“While the anecdotal reports would strongly suggest that preparation for the examination is dominated by a reliance on reproducing text verbatim, the evidence base for this assertion is limited.”

The analysis of the examination papers consisted of looking at “command verbs” in questions and inferring from these what kind of knowledge the question was assessing, and whether the skills involved in answering were “higher order skills”.

“In an in-depth document analysis of the examination papers, 14, 910 occurrences of command verbs were coded for the intellectual skill and knowledge domains required by the assessment task.” (abstract)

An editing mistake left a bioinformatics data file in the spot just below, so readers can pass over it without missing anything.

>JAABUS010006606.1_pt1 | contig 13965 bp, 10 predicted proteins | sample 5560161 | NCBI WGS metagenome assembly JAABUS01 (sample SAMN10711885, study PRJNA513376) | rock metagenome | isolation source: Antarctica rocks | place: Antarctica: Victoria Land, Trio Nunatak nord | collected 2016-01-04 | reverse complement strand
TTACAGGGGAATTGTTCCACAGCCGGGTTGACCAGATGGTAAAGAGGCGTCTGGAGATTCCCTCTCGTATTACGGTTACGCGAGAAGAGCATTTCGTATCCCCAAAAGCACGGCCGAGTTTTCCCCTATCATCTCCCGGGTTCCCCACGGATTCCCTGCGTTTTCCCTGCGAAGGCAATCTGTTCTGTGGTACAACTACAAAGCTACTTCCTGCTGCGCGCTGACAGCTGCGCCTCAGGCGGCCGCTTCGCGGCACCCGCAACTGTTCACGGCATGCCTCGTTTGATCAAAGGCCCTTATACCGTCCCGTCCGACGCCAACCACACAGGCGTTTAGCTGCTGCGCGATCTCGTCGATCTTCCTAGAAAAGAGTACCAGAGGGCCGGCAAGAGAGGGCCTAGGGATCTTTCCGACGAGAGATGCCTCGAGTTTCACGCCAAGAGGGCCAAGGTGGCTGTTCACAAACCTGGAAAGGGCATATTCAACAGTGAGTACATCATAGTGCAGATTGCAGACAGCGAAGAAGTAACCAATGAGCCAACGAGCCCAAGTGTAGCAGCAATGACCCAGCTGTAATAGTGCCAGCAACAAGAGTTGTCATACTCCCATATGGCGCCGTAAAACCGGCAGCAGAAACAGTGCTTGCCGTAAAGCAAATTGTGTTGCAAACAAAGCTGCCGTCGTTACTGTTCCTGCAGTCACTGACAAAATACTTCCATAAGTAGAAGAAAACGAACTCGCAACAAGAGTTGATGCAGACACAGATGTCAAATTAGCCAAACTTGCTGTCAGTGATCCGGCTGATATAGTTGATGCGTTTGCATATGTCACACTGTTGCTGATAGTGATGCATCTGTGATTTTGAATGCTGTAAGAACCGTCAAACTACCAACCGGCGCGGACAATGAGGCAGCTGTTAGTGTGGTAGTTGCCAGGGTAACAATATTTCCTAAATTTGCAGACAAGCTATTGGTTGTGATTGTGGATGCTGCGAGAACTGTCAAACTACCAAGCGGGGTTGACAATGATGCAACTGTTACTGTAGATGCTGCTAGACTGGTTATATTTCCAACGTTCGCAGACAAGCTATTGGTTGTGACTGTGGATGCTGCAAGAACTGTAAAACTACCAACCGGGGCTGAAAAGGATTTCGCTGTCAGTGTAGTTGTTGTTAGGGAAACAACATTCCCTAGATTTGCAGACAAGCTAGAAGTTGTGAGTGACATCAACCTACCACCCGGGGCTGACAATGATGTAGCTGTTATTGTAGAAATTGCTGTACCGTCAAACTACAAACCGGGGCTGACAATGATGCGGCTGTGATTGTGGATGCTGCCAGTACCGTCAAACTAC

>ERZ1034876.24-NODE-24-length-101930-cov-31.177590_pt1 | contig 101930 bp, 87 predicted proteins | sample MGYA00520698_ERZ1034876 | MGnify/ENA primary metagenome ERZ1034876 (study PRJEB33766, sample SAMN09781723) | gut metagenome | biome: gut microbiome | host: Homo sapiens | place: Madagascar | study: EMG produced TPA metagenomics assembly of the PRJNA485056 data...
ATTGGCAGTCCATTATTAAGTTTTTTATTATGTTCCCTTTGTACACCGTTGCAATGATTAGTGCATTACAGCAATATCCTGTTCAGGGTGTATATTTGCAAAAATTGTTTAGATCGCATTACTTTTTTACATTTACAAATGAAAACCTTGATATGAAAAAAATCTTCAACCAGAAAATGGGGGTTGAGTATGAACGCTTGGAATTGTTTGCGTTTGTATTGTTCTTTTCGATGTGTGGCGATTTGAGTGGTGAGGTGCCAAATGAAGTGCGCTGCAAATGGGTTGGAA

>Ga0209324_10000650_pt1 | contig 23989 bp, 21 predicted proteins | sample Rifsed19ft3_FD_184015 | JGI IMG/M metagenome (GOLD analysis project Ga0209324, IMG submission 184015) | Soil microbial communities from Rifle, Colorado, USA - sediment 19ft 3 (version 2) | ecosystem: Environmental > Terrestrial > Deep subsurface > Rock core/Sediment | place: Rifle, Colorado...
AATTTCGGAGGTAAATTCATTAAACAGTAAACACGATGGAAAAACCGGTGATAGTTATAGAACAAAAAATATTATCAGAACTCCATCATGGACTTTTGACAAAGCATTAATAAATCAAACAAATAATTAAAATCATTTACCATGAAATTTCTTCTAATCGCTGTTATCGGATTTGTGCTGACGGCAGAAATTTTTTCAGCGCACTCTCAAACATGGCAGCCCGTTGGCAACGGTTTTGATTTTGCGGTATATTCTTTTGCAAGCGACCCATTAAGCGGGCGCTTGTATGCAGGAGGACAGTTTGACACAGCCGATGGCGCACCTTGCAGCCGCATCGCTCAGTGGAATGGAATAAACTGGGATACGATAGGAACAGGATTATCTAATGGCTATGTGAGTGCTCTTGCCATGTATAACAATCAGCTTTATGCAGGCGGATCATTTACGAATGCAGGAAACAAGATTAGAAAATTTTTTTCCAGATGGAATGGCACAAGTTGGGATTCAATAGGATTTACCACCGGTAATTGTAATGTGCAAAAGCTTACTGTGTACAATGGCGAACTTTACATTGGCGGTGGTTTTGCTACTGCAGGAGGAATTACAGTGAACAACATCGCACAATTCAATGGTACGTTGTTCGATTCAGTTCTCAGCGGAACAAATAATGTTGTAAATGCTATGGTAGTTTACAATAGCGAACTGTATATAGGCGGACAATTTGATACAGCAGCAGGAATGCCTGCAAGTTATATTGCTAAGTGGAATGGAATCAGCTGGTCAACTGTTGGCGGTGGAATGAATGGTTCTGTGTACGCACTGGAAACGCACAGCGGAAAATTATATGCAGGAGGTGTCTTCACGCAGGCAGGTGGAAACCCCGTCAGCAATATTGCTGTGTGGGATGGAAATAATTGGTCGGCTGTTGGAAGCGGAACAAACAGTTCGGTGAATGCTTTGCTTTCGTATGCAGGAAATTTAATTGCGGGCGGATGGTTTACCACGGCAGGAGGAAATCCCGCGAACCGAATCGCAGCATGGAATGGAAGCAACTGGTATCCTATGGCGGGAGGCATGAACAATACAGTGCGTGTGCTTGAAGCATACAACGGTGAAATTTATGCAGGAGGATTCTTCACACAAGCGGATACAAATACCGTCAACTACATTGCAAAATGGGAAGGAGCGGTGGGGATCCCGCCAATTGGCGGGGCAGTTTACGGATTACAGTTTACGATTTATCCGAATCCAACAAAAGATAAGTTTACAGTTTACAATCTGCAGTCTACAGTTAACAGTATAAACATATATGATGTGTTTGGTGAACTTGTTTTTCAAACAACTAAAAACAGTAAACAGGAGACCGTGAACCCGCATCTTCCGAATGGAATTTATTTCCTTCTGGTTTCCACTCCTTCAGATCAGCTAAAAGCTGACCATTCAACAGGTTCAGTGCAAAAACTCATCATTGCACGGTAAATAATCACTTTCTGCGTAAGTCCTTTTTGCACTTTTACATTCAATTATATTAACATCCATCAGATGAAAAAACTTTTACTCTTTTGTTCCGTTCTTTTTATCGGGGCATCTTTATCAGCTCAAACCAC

Now while to my uninitiated eyes this part of the study is rigorously designed and looked at a large number of exam papers, I am not sure it forms a secure basis for the claims being made in the newspapers. (I know over-simplification and hyperbole are factors common to all media reporting of all academic research as anyone who’s read Ben Goldacre’s excellent work in this area can testify). It rests on definitions and taxonomies of knowledge and skills that are “widely accepted” but not uncontested. An underlying premise is that “studies suggest that the general intellectual skills are essentially the same across disciplines” and the study deals with examination papers across the humanities, the sciences, maths, home economics and the arts treating them all to the same analysis. The only significant omission is languages other than English. This wide-range is laudably ambitious, but breadth is hard to achieve without some sacrifice of depth and so this is far from the definitive verdict on the Leaving Cert that you’d think from reports such as in the Irish Independent, where Katherine Donnelly writes “the findings present a case for radical change in the assessment process”.